I literally grew up in the church: My parents were the custodians, and we lived in an apartment underneath the sanctuary. I was the oldest of three girls, but I always felt like the extra wheel. Although I wasn't a tomboy, whenever my friends and I played "boyfriend-girlfriend," I always wanted to be the boyfriend.
Growing up in small towns in Texas, I didn't have much interest in dating. I did like one boy I had known since grade school, however, and even when his family moved to another state, we always kept up our friendship. He was three years older than I, and a young evangelist. It was my heart's desire to marry a minister. But soon after I graduated from high school, he drowned. I was crushed.
I was attending Bible college at the time, and when my roommate saw how devastated I was, she took me under her wing. She was a couple of years older and reminded me of my mom. She had a car and pocket money--things I didn't have. We soon became fast friends.
Neither of us dated men much, and she always felt upset because no one loved her. I was struggling with the same feelings. My roommate and I started spending a lot of time together. It wasn't long before we began relating to each other on a deep, emotional level. I didn't set out to find a woman to love; I set out to find someone to love me.
The moment I crossed over the line into homosexuality was right out of "Movie of the Week." We were sitting in our room late at night, and it got very quiet. She extended her hand; I took it. We hugged, then we looked into each other's eyes. She kissed me, and we became intimate.
Although there was a physical attraction, lesbianism was an emotional attachment for me. We soon became an "item" on campus. The dorm mother began to suspect something, so she watched us very closely. When the pressure became too much, my roommate left college and moved back home to Illinois. I dropped out, too, and followed her. When my father found out I had left school, he called and insisted I come home. I did.
About six months later, I left home again to go live with my lover. My parents had it all figured out, but when they confronted me, I denied everything.
You may have seen stories on TV or in the newspaper about lesbian couples. You'll usually see a "butch" and a "fem" in the relationship. Butches dress in a more masculine style, have short haircuts and dominate the relationship. The fem, meanwhile, assumes a demure role. I was the fem.
Perhaps you've read that homosexuals have a lot of money--which may be true in the male gay community--but in the lesbian society, you usually have two $5 or $6 wage- earners living together. Financial hardship actually makes it harder for lesbians to seek a path out.
In the 12 years I was a lesbian, I never went to a gay-pride meeting, never paraded down Main Street, and never knew a pedophile. I still wanted a relationship with God, so I attended a Metropolitan Community Church, where gay people are welcomed with open arms. We used Bibles with translations that eliminated the word "homosexual." That's how much we were deluding ourselves. I fell in and out of several relationships, and twice I married other women, although the unions, of course, weren't legal. One time, I visited an infertility doctor and tried to be artificially inseminated from donor sperm so we could become parents.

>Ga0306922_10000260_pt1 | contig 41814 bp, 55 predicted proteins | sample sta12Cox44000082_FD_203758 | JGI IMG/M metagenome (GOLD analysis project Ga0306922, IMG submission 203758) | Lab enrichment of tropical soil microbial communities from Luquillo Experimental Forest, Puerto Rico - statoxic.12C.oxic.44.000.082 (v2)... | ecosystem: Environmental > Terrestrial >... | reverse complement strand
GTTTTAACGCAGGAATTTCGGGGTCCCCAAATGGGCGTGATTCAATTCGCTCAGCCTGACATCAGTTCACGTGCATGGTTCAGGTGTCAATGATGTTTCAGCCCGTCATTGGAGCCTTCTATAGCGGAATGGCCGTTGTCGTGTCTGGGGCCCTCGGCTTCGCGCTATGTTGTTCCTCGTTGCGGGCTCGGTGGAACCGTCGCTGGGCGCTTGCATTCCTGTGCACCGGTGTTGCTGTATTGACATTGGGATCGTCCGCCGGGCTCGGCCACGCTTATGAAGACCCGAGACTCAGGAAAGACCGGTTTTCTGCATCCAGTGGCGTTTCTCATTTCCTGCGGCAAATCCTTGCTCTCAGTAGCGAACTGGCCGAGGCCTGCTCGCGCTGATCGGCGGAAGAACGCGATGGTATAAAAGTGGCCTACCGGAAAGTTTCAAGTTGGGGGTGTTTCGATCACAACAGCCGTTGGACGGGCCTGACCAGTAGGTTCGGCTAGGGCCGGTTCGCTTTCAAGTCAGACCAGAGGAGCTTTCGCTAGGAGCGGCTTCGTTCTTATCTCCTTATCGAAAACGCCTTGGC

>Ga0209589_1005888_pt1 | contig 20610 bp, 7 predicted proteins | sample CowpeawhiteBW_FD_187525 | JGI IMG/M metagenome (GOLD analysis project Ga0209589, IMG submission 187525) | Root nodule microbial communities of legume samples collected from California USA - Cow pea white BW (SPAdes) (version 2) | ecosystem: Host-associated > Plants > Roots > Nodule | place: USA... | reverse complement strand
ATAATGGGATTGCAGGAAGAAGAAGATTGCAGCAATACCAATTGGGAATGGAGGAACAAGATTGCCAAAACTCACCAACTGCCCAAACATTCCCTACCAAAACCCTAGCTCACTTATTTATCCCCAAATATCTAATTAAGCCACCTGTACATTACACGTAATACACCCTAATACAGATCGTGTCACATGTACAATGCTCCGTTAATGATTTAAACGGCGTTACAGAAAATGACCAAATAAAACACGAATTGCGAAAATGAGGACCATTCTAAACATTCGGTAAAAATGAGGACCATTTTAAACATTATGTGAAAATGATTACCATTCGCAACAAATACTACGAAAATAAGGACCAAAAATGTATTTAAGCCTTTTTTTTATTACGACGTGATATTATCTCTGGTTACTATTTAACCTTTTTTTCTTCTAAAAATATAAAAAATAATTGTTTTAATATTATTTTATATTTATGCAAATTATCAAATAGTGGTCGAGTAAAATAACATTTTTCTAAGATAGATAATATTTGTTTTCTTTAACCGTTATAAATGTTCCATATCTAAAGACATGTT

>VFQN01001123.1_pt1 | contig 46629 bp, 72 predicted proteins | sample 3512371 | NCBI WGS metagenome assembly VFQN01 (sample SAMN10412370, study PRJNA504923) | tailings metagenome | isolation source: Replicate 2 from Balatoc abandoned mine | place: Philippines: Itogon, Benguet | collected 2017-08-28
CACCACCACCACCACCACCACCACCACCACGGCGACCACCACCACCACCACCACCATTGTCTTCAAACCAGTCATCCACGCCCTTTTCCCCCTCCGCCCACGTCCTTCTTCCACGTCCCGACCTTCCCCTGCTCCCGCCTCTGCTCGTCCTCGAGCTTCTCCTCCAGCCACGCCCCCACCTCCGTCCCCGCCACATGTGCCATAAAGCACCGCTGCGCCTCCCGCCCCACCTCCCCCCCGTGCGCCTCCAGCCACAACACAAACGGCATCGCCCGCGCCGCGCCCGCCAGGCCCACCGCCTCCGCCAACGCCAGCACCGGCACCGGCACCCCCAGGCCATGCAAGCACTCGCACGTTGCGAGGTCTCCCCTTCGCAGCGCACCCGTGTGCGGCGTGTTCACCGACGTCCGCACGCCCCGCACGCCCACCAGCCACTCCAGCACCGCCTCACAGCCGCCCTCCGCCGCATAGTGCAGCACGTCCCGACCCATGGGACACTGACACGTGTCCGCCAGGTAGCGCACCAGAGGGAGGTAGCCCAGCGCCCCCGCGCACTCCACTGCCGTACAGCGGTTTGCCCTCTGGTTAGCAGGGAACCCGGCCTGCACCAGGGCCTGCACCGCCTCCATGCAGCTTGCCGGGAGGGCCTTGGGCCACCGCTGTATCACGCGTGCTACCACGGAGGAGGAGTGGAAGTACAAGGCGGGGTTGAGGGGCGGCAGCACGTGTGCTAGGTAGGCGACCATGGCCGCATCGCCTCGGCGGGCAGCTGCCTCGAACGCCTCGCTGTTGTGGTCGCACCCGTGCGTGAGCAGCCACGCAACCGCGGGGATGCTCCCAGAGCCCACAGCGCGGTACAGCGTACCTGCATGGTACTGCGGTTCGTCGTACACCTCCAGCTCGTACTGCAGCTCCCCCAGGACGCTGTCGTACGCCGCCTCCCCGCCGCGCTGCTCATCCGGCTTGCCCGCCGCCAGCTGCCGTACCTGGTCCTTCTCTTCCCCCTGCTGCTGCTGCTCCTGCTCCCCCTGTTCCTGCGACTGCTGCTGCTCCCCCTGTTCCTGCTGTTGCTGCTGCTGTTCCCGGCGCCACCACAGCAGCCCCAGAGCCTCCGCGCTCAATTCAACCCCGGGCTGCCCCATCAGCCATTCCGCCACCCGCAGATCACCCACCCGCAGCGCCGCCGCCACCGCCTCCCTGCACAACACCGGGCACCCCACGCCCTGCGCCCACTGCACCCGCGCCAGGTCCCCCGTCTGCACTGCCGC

Meanwhile, my parents were devastated. In their church one evening, the pastor spoke on how God wants to change homosexuals. He asked any parents of homosexuals to come forward and be prayed for. My folks stood up and walked down the aisle, even though it must have been very difficult to publicly admit their daughter was a lesbian.
During this period I was struggling in one of my relationships. My partner and I had these long discussions. She would always ask me, "Do you really think if the Lord came back, we would go to heaven?" The question haunted me. I'd wake up in the middle of the night, thinking, What if the Lord came back? That was my greatest fear, being left behind.
About this time, a man entered my life. I had known Ben Breedlove from my childhood days, and he knew I was a lesbian. I wondered, Why would any man want to see a woman who had lived with other women for 12 years? But Ben wanted to reach me with the same love that Jesus had for me. He told me he cared for me, and he wanted to be my friend.
When I saw Ben's love was unconditional, I began falling in love with him. We dated a few times, and I learned that he was a sensitive, loving, caring man whom God had sent to me. I looked deep in my heart, and I knew I had been living a sinful lifestyle. I wanted out, so I repented and asked God to heal me.
Two verses that keep coming back to me are I Corinthians 6:9-10, which list the sins that will keep people from entering the kingdom of heaven. Homosexuality is one of them. But the next verse says, "And that is what some of you were. But you were washed, you were sanctified, you were justified in the name of the Lord Jesus Christ and by the Spirit of our God." We have to remember what the changing power of God does. If we realize there are homosexuals in our church--and believe me, they are sitting in your church pews every Sunday--then we need to pray that God will change their lives.
God can change a homosexual's heart. I know, because not only have I seen it, I've experienced it.
(Jami Breedlove leads Restoration, a residental ministry for women who want to leave the lesbian lifestyle. She can be contacted through: Restoration, P.O. Box 7242, Loveland, CO 80537, (970)663-7778; fax: (970)667-7162. Copyright 1994. Focus on the Family. All rights reserved. International copyright secured. Used by permission of Focus on the Family)